Tuesday, August 2, 2011

Camille Noe Pagán

From a Q & A with Camille Noe Pagán, author of The Art of Forgetting:

The Art of Forgetting is about two friends who are at times too close, and how their relationship is impacted after one of them is in an accident and suffers a brain injury. How did you come up with this idea?

I'm a journalist by trade, and two and a half years ago, I was assigned a story about brain health for Women's Health. One of the physicians I interviewed pointed out that people take supplements and follow special brain-enhancing diets—yet drive recklessly and don't wear helmets when they're biking, in spite of the fact that traumatic brain affects more than a million Americans each year.

I began combing through medical literature about brain injury—specifically how seemingly "minor" head injuries, such as a concussion following an automobile accident, could profoundly affect a person's memory, cognition, and personality. The research was so engrossing that I wasn't content to simply cover it as a journalist, and within a few weeks I'd put together what would become the plot for The Art of Forgetting.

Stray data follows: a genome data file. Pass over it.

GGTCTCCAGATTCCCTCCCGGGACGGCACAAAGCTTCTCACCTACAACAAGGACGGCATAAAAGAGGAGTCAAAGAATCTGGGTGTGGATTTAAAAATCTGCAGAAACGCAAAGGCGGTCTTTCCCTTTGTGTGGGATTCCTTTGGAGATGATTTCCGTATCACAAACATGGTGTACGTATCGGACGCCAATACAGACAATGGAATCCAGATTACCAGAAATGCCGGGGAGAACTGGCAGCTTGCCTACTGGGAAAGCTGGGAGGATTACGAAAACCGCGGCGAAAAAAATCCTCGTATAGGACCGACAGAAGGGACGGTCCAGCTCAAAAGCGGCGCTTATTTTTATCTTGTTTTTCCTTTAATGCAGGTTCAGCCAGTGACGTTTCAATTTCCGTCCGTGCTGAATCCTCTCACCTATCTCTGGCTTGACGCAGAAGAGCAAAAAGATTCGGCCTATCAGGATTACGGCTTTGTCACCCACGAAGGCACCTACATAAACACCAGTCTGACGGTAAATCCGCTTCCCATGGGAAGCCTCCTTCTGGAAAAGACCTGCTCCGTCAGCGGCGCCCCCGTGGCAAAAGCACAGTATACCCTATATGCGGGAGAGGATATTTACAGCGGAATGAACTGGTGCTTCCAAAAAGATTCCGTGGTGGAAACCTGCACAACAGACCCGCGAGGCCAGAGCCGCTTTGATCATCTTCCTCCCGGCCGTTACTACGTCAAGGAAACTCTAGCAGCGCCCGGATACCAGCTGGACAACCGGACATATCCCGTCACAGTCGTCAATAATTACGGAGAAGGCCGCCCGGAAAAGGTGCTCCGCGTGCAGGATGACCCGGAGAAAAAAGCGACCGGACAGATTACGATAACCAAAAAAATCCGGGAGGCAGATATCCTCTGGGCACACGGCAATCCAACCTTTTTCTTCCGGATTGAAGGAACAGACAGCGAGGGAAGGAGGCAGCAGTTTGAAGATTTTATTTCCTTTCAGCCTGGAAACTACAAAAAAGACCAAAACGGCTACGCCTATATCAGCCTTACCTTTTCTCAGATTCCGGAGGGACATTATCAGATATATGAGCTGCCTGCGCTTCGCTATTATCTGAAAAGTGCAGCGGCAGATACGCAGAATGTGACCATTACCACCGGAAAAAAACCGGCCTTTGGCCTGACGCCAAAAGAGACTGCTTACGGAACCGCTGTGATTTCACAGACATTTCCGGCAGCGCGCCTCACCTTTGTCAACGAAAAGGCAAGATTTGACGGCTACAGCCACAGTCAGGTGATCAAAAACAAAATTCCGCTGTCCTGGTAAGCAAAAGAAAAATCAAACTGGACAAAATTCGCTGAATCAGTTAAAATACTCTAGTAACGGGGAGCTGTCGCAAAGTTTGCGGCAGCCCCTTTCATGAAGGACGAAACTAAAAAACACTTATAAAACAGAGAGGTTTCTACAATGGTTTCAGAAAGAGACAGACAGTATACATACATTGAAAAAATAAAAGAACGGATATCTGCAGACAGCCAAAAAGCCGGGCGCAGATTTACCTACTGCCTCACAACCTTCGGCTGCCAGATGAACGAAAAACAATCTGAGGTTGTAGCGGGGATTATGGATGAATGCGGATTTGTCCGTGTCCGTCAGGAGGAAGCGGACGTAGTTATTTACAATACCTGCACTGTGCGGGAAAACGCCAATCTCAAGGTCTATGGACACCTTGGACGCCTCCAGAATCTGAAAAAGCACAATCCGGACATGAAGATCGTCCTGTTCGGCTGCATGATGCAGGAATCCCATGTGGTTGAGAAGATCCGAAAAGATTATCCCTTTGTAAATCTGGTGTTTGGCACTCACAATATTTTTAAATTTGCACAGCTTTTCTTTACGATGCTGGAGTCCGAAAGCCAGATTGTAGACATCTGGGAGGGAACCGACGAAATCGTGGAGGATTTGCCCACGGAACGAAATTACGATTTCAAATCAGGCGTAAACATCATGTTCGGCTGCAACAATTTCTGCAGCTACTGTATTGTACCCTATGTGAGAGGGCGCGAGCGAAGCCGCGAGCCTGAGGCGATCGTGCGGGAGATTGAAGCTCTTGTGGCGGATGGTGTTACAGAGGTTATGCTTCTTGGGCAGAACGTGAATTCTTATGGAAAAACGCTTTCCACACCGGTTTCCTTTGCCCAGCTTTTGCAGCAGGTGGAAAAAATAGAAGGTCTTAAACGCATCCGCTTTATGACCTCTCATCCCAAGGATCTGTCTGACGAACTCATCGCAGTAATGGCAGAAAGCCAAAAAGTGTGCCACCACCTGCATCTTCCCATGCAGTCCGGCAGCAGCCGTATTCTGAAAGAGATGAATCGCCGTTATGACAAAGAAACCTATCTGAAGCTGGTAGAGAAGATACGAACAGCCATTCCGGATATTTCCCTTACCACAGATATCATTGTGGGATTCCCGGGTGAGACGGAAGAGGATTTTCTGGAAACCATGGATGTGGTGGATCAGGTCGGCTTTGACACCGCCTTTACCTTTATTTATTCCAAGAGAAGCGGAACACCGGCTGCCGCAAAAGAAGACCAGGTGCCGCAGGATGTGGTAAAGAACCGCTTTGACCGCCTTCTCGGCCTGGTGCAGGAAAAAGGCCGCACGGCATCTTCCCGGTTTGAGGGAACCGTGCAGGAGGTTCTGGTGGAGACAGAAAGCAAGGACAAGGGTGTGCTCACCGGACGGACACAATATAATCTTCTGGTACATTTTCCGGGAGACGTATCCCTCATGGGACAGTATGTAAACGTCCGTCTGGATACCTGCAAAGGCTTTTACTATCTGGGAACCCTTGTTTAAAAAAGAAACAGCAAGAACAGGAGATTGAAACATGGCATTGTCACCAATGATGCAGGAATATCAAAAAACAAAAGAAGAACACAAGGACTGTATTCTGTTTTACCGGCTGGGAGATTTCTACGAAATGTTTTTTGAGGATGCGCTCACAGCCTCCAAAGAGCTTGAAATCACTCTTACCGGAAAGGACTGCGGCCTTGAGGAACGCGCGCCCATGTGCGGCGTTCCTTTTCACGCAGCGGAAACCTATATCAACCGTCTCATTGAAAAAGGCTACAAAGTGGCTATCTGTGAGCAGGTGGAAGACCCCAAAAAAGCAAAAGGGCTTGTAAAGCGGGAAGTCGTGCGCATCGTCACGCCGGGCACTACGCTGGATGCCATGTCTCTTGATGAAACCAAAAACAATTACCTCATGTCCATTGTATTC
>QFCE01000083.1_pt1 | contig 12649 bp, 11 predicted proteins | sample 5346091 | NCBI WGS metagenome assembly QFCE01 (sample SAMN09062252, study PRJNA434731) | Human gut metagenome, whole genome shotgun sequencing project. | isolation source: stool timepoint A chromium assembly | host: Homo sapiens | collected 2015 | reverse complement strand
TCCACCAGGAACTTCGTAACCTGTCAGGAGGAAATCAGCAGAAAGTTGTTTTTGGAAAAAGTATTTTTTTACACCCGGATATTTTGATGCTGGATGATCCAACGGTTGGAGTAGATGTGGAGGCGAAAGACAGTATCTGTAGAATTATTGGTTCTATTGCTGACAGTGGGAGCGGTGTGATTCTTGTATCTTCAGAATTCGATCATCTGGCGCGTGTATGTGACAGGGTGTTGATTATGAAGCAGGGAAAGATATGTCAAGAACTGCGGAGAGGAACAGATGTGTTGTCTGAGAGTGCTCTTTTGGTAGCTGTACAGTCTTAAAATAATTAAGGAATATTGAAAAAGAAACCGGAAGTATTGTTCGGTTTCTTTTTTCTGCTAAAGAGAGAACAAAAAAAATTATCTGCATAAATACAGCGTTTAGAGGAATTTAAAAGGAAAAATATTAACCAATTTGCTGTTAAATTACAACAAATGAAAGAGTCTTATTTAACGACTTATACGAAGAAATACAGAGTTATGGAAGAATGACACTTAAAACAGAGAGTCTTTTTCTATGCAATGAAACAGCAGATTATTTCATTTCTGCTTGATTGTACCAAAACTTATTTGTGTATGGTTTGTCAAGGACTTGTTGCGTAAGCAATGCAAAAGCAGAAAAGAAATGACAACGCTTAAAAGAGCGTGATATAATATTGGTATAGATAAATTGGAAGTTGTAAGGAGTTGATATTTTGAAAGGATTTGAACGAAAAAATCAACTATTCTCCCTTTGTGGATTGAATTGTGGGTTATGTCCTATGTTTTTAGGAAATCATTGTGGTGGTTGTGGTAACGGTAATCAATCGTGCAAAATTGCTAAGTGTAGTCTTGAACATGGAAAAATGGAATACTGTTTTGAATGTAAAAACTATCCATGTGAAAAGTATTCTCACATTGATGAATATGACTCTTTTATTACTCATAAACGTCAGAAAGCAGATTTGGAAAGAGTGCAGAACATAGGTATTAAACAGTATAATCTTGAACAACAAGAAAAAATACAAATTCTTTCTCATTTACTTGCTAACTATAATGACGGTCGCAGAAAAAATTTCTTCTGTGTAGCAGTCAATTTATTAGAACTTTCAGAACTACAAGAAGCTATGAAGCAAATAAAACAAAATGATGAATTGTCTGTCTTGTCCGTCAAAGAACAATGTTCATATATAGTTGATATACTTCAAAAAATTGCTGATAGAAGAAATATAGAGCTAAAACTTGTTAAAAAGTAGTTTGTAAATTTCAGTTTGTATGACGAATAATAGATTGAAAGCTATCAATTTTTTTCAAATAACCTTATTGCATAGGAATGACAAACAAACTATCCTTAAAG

How did your own friendships influence Forgetting?

Many readers will probably assume when it comes to friendships, I'm more like Marissa—passive, willing to go with the flow. For the most part, that's true, and I've definitely been in friendships where I was steamrolled by the other person. (No surprise, I channeled some of that hurt into Forgetting!)

The truth is, though, Forgetting was more influenced by my good experiences than my bad. My two closest friends—both of whom I've known for more than half my life—have...[read on]
Learn more about the book and author at Camille Noe Pagan's website and blog.

The Page 69 Test: The Art of Forgetting.

--Marshal Zeringue